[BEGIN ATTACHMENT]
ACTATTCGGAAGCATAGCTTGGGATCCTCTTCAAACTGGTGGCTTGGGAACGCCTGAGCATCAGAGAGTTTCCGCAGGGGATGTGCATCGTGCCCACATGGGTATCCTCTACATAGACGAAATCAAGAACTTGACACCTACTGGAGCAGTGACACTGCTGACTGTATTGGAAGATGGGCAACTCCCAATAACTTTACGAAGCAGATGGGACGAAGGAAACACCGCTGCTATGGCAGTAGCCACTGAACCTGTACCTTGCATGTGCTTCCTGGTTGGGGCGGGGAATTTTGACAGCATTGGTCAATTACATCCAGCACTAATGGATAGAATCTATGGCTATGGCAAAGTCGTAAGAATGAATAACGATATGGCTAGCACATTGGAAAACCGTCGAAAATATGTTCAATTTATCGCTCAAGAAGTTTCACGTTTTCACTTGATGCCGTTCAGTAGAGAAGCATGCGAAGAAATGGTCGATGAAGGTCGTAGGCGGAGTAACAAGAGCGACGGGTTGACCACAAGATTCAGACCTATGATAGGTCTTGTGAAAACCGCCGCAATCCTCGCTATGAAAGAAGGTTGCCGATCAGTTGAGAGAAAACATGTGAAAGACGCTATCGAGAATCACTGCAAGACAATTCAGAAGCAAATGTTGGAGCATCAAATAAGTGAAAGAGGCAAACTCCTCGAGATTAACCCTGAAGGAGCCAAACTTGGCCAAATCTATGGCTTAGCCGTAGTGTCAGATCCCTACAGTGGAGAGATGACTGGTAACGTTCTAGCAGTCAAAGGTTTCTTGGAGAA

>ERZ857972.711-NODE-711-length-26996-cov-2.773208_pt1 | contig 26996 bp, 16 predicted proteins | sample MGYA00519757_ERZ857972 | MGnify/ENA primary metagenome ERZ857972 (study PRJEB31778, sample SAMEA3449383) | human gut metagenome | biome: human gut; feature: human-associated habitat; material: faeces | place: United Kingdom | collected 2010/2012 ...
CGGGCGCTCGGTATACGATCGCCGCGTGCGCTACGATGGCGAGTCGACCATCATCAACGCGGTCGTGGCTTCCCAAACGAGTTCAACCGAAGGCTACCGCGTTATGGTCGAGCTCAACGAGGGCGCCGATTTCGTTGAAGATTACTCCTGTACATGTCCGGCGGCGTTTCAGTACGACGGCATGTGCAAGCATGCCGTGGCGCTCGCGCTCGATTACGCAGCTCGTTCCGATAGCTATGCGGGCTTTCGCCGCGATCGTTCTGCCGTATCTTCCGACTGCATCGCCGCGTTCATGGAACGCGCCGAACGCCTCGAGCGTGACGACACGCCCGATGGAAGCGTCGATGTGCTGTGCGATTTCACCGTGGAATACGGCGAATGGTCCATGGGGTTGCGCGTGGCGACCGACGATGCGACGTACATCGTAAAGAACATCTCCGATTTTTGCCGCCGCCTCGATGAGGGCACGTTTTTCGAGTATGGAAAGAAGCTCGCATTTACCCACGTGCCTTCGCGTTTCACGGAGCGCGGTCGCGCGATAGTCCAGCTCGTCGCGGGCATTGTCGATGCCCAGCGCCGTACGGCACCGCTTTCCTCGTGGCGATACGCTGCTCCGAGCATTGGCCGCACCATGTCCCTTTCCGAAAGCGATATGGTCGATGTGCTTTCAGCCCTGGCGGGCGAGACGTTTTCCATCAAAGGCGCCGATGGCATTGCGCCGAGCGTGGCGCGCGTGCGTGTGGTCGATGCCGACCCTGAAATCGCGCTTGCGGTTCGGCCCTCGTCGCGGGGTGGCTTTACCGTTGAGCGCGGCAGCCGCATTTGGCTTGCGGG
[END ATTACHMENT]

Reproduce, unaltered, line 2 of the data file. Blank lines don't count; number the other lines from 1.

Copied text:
>ERZ857972.711-NODE-711-length-26996-cov-2.773208_pt1 | contig 26996 bp, 16 predicted proteins | sample MGYA00519757_ERZ857972 | MGnify/ENA primary metagenome ERZ857972 (study PRJEB31778, sample SAMEA3449383) | human gut metagenome | biome: human gut; feature: human-associated habitat; material: faeces | place: United Kingdom | collected 2010/2012 ...